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I have no silver and gold, but what I do have I give to you.
This verse from Acts 3:6 was never so close and never as relevant to me as in the week of Easter that I spent in the refugee camp in Idomeni, joining an OM team from Macedonia. I come from a country where one is accustomed to taking care of everything and maintaining order with money and through other material things. Now I found myself in a refugee camp that was beyond all imagination.
About 13,000 people – it is estimated that 5,000 of them are children – are living in tents without electricity, without soft mattresses and clean water in the ‘house’. At first it was cold and wet, the soil soaked and muddy. As the sun came up and the days grew warmer, we were pleased. But only until we noticed that in warmer weather, the little food that’s available doesn’t last as long. Diseases come on easily and spread quickly.
No, the 13,000 people are not on camping holidays in Greece. They also have not decided to travel to Europe because it is so beautiful and green here. They are fleeing from a merciless regime and war in their homeland. Many have lost all their possessions, just got away with their lives. Others could at least take valuable things and some of their clothes. They have all risked their lives. If not while fleeing their country or travelling through Turkey, then later at the crossing of the Mediterranean in a small boat to the Greek islands.
When they finally arrived and thought that they could breathe, they realized that Europe is as merciless as the governments in their home countries. Only when I talked to different people in the camp, I became aware of the scale of the disaster. How little is yet in our media about it.
Children tell of their experiences and show us pictures they have painted. A woman, six months pregnant, asks for a doctor. It is her first pregnancy and until now she hadn’t had any medical check-ups. We visit another woman with her 11-day old girl, born in a tent without medical assistance. What is the greatest desire of the women? A shower. For over a month they have not had this pleasure. The men are usually in the queue for 2-3 hours per meal, hoping to get a plate of cooked rice without salt. Of course, only if something is left. The situation is hard to describe.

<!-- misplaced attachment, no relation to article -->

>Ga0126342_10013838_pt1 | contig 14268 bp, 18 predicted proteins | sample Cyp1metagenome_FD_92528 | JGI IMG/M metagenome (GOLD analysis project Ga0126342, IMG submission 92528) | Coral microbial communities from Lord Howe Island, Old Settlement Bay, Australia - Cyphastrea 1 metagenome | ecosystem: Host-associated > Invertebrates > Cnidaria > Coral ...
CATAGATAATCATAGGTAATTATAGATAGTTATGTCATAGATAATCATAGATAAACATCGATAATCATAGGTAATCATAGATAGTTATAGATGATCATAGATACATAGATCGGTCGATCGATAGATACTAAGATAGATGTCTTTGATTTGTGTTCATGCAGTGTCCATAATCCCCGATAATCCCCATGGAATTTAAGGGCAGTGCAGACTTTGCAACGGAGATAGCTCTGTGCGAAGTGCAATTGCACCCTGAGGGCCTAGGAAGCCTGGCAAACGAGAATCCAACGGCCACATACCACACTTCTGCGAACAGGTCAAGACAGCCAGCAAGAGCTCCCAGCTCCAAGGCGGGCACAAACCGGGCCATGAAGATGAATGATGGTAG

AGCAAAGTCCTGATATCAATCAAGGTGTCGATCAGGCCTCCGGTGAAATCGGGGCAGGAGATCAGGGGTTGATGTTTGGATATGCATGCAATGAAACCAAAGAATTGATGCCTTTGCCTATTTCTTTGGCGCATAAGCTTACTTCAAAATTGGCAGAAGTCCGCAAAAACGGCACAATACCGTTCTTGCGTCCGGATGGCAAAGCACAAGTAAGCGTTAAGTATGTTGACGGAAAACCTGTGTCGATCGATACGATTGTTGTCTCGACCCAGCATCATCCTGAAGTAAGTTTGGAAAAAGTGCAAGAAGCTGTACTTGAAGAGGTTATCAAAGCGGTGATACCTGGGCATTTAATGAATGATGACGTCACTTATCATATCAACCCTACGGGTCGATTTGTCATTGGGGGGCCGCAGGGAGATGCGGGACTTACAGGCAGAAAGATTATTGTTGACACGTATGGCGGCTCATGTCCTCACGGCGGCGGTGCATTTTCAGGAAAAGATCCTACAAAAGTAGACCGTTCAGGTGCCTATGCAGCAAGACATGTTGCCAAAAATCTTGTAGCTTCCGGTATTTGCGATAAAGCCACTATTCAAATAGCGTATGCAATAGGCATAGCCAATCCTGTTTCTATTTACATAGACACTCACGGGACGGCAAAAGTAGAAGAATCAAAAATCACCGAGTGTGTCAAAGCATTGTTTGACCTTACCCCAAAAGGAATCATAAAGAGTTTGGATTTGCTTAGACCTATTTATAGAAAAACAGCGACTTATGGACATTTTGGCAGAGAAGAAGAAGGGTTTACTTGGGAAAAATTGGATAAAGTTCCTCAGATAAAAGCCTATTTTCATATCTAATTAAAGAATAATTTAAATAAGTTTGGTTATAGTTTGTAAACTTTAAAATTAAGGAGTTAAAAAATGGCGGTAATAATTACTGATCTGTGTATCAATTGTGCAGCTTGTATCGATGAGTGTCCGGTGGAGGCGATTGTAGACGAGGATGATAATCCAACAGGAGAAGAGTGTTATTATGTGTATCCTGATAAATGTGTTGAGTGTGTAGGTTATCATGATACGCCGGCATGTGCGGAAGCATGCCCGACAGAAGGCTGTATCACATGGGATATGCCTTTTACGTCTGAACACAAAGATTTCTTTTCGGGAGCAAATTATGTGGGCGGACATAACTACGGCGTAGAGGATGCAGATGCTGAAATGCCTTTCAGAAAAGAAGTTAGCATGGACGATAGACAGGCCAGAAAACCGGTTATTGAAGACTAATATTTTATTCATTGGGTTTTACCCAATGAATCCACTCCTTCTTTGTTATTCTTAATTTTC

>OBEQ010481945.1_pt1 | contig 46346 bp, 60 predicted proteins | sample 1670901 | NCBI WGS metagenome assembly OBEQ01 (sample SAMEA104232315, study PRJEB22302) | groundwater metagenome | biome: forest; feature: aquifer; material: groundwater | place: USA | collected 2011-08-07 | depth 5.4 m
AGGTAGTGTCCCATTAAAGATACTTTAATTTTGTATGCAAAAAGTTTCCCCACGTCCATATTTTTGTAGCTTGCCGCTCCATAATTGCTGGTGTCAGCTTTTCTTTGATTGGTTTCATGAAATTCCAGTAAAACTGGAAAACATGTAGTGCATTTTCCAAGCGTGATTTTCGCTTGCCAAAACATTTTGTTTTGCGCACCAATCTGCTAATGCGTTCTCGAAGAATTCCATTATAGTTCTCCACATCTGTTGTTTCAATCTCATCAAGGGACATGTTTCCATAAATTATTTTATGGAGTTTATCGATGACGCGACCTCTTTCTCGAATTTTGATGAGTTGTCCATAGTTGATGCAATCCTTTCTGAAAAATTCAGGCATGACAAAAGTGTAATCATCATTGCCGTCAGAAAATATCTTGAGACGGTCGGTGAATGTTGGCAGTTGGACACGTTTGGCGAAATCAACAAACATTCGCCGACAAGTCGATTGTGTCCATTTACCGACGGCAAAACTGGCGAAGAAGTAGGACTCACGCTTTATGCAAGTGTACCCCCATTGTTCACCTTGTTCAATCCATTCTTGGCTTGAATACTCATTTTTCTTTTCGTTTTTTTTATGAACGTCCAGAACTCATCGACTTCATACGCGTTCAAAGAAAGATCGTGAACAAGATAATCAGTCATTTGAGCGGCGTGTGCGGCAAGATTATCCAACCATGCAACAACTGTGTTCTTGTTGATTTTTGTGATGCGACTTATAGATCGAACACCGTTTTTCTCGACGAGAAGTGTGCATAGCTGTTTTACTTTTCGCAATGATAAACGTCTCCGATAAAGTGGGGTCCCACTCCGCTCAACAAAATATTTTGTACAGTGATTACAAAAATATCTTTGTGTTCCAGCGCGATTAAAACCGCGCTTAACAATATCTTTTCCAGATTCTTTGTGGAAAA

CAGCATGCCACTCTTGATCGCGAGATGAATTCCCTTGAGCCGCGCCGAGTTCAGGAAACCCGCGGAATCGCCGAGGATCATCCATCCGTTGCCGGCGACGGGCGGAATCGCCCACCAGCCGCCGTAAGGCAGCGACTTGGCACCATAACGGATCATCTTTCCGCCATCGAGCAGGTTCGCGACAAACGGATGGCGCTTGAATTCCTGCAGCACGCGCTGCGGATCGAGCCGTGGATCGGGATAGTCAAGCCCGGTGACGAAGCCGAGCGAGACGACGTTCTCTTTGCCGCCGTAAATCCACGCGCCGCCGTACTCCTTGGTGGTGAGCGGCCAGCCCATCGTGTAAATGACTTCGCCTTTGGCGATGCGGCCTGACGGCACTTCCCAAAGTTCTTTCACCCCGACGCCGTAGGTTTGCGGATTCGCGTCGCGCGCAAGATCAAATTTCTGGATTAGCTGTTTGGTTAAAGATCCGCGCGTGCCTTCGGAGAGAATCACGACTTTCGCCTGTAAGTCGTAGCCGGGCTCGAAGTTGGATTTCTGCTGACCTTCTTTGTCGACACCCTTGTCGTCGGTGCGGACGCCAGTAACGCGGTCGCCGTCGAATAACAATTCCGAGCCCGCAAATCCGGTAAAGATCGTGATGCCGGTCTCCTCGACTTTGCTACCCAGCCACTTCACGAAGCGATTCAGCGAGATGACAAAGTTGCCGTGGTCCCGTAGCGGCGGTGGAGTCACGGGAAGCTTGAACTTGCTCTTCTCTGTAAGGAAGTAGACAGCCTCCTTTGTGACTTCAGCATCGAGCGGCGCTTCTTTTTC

And what do we do? We are a group of 8 people in a town of 13,000. What difference can we make? We go to the local farmers and buy apples, to distribute them to families. We assist in picking up garbage. It is all just a drop in the ocean. The verse from Acts comes back to my mind. “I have no silver and gold, but what I do have I give to you.”
We take time for people. Talk, laugh, drink tea together and play with the children. To people who are interested, we give Gospels and New Testaments. We are surprised at how well they are received. Again and again, people look up to the sky while we talk, frightened. We explain that these helicopters are from the police and the fire department and that they are no threat. It is a natural reaction of people coming out of a war zone. We motivate a group of Syrian teachers to start a school for the children. We encourage them to keep going, as much as possible, with ‘normal’ life. At first they are skeptical, but a week later they started a school for 6-10 year-olds.
“I have no silver and gold, but what I do have I give to you.” Peter was on his way to the temple to pray when he said these words. Peter was a Christian, went to church and had a living relationship with Jesus. Peter took time for the one who begged for alms at the entrance to the temple. He stopped, saw the paralytic, looked at him and spoke to him. This man had a home where he could go every night. The Bible says that he was brought to the temple every day. The 13,000 people in the camp in Idomeni cannot just go home in the evening. And we, Christian Europeans, have become good at looking away. In passing we drop a few alms, lock the door quickly and turn up the volume on our TV, so that we do not hear the knocking and the doorbell ringing.
Where have the ‘Peters’ gone? Do we see the needy and do we care for the people? What God has entrusted to us, what Jesus has done for us, does it not move us as it moved Peter? Peter knew that this is worth much more than gold and silver.
When I stood amongst the 13,000 people in the refugee camp, I suddenly was worried about Europe. What happened to us? Does our love for Jesus not urge us to act? Or, do we just not love Jesus anymore?
An OM project, called Safe Passage, focuses on meeting refugees at their initial entry points, providing information as well as water, food and essentials. To give to OM’s relief efforts, or for more information about how to get involved, please contact your local OM office.
Published: Thursday, 21 April 2016
Credit: OM International